Not sure how others view this though.
There's always uncertainty with new units. You can't see and touch the unit. You don't know how solid the building is. You don't know how the strata is going to run things.

With a 5-year old unit, you'll have a better sense o how solid the building is and how well it's managed. Plus, you can actually touch and see what you're buying. And the majority of apartments built 5 years ago offer more square footage for your dollar.
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Old 07-29-2016, 12:26 PM   #7390
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Buying real estate right now is the stock market equivalent of a crowded trade. So many people are purportedly successful real estate investors with a significant number of these individuals holding several properties (positions). The amount of leverage is sometimes astounding.

Reminds of the story of the 1929 Stock Market Crash when the shoe-shine boy was giving stock tips:



WHEN THE SHOESHINE BOYS TALK STOCKS IT WAS A GREAT SELL SIGNAL IN 1929. SO WHAT ARE THE SHOESHINE BOYS TALKING ABOUT NOW? - April 15, 1996

Enter at your own peril, because psychology could change rapidly, signalling a rush for the exits. All IMO of course.

Kev
As I read that I thought upon my peers who have purchased recently due to emotions and their lack of ability to get in if they wait. Carl disagrees but these situations shows emotion. If you get swarms of emotional over leveraged people what could possibly go wrong?

The number of people I've seen scared into purchasing a 3/4 million dollar home recently (Victoria) due to fear of missing out is astounding.

Government intervention may expedite the process of slowing the market. That is a good thing. The market will fall. How high did you really want it to happen before it does so?

Everyone is preaching about how awful it is for people to wish the market will crash. The market will go back to it's fundamentals at some point. Having it happen now(or a few years from now) is going to affect a lot less people then if it were to happen 9 years from now at the current rate.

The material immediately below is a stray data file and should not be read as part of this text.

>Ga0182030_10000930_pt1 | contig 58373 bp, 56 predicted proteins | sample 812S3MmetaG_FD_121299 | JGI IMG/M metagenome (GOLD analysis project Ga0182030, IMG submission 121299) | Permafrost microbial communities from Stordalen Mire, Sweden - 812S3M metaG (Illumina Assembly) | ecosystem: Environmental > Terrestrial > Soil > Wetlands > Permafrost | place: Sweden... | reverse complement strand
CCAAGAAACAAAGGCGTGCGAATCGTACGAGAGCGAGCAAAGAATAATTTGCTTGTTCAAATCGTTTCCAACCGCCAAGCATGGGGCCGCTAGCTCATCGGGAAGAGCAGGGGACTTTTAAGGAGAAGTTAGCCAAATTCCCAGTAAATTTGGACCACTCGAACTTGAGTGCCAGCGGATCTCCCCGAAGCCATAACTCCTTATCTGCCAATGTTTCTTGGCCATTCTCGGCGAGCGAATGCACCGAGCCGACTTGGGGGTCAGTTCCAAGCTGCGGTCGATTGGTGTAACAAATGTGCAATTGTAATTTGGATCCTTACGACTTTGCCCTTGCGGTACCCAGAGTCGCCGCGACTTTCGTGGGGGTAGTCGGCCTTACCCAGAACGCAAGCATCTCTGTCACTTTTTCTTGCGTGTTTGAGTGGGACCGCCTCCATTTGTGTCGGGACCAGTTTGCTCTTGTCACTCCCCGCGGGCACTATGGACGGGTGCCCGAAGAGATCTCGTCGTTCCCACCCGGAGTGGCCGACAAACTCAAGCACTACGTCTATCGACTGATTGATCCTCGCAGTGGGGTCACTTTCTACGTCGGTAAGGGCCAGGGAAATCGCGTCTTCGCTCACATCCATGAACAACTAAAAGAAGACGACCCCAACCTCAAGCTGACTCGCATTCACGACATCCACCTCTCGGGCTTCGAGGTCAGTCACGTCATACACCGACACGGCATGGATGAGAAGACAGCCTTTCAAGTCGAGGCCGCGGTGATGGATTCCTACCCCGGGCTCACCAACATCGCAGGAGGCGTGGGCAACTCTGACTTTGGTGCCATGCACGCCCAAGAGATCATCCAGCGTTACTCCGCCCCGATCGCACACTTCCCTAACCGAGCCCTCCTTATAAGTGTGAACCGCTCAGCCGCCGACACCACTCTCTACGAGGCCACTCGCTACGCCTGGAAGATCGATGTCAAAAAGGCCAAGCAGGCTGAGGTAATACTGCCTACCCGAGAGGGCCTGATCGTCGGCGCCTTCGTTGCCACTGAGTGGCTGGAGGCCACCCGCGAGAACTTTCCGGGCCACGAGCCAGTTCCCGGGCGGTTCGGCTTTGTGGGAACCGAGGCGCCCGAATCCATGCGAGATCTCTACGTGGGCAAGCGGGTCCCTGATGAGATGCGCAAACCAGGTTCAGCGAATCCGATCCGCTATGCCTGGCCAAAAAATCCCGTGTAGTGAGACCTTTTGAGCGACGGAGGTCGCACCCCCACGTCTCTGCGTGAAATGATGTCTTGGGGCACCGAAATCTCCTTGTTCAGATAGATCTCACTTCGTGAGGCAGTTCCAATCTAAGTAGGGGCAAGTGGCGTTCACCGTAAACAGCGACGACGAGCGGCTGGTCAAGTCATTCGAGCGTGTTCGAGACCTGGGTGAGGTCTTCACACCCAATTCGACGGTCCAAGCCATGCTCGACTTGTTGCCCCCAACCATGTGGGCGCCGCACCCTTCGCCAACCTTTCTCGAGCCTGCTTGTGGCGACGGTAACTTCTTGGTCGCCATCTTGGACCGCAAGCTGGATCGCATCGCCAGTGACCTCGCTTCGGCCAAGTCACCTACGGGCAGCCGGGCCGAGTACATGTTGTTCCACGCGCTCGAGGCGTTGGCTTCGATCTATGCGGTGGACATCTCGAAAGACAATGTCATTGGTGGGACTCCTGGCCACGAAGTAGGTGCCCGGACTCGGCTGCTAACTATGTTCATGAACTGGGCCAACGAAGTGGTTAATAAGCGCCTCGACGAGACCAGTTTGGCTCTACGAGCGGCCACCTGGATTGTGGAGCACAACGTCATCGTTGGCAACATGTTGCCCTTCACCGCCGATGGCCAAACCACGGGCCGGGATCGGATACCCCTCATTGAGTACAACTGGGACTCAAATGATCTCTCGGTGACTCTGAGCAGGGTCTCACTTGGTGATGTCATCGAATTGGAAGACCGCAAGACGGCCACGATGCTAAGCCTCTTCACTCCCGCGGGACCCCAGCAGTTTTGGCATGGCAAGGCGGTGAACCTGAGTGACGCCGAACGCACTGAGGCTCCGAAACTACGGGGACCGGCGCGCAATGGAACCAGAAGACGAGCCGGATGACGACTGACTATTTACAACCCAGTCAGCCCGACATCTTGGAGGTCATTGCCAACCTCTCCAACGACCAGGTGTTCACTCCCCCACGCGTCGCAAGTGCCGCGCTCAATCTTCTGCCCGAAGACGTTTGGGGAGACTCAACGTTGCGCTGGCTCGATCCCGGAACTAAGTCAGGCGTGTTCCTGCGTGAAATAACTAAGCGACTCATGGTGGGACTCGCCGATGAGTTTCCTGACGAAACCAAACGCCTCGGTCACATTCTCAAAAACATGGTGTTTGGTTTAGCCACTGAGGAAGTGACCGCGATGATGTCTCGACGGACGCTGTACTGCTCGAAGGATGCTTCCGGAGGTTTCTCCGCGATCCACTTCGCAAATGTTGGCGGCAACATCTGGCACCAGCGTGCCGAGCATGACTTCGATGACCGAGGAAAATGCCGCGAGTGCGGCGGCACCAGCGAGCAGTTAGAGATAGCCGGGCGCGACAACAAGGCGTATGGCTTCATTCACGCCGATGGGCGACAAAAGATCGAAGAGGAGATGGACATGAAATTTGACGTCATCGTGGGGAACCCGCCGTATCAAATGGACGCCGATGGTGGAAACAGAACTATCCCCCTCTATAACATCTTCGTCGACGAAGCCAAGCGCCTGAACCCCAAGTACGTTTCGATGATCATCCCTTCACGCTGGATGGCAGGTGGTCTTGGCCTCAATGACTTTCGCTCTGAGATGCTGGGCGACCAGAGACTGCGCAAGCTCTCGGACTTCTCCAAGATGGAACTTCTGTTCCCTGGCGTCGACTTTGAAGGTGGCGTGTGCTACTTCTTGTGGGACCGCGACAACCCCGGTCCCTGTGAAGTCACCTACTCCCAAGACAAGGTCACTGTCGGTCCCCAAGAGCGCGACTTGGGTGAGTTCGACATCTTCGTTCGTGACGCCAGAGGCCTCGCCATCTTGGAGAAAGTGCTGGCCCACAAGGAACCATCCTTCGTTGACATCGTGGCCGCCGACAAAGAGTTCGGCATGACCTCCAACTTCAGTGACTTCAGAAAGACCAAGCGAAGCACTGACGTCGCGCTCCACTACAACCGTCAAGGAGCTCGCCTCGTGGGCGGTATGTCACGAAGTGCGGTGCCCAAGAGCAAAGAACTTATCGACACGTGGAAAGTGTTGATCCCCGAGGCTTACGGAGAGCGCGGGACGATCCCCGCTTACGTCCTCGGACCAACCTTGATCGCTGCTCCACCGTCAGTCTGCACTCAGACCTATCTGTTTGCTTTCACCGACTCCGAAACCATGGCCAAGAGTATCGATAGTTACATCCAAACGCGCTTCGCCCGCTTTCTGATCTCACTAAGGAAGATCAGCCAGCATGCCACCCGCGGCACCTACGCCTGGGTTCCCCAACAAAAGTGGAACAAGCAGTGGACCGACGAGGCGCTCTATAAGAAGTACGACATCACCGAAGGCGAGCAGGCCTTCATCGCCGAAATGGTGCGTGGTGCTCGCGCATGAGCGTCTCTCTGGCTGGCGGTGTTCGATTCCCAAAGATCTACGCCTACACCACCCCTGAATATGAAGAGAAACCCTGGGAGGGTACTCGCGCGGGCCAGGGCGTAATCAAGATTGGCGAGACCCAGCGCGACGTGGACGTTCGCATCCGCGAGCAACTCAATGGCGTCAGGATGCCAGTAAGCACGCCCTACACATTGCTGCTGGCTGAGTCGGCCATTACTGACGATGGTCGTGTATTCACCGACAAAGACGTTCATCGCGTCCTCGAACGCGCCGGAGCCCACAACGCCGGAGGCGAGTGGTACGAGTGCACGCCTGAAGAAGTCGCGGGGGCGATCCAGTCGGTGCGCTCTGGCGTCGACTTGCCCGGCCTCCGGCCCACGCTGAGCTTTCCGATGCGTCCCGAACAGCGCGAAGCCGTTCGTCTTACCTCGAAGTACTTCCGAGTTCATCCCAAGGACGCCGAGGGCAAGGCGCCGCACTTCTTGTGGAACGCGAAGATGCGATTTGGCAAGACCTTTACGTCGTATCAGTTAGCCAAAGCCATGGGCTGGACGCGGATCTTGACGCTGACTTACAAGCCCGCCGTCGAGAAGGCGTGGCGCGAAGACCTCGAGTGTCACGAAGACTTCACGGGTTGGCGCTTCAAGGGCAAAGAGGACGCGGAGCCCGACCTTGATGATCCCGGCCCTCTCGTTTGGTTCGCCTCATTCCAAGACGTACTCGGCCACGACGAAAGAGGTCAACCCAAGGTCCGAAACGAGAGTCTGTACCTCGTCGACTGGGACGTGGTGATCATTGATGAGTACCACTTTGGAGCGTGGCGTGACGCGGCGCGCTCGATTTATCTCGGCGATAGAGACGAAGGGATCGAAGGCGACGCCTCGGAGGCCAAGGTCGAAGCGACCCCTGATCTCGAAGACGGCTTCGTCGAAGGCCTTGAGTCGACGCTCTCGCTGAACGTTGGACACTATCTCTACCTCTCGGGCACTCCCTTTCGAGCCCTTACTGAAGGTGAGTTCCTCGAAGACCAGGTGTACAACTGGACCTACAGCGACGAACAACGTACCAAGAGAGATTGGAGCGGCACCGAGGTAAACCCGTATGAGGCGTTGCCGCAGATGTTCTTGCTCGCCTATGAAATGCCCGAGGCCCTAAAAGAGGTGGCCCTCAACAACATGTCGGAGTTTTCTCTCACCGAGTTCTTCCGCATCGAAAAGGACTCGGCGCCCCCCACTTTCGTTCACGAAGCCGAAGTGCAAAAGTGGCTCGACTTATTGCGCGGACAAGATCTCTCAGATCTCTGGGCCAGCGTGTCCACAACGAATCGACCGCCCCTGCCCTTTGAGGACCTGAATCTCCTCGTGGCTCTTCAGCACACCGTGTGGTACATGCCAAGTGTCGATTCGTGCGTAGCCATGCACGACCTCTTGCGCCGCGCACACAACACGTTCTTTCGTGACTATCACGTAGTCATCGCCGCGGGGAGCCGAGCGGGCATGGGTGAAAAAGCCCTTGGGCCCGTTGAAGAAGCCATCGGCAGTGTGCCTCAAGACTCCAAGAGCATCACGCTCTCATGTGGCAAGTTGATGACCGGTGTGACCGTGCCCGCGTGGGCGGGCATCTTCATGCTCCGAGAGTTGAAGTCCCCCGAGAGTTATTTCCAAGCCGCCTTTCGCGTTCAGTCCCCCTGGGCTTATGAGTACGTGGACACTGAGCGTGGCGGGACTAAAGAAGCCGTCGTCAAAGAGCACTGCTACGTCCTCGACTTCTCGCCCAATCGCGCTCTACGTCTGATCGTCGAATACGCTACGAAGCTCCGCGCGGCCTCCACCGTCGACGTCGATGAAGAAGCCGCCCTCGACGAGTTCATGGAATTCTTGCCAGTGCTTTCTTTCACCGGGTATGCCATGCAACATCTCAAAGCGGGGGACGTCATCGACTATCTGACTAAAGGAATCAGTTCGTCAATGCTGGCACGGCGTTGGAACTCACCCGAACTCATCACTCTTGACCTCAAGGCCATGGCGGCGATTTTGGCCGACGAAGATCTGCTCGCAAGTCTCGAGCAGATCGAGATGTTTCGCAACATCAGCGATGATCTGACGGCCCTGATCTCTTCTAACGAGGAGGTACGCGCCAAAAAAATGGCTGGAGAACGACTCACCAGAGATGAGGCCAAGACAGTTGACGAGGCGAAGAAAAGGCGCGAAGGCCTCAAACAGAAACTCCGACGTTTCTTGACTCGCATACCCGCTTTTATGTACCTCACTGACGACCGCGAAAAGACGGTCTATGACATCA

It will hurt a lot of younger people and their smaller down payments. In fact it will probably hurt me. But being realistic about the situation doesn't exactly make me an asshole does it?
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Old 07-29-2016, 12:42 PM   #7391
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Actually, I have the completely opposite mindset, although I don't think 5 year old units are 15 - 30% cheaper than the new ones.

My thinking goes -- if there is a brand new building right next to the 5 y.o. one that I am interested in, why would I want to buy that 5 y.o. building for just a bit less money? The 5 y.o. building has 2 of its warranties run out already, and I will probably need to do at least some minor reno / painting / touch ups before I can move it. I might as well grab something new.

Not sure how others view this though.
I went and looked at a couple of townhouse units a few weeks back that were a couple of years old and it was pretty startling how shitty they were kept up. Lots of gashes on the walls from when they moved in, stains and noticeable wear on the carpets, stains on the walls... They did a really shitty job of presenting the place I guess people think they just sell themselves so why clean?

All for the bargain price of 425k for a two bedroom in Langley. Last I checked it was still on the market at least, if that piece of crap sold for asking I'd be scared.

At that point brand new two minutes down the road was looking a lot more enticing.
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Old 07-29-2016, 01:30 PM   #7392
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maybe they thought people would end up repainting and possibly changing the carpets when moving in so why waste the money and choose a colour for the potential new owner?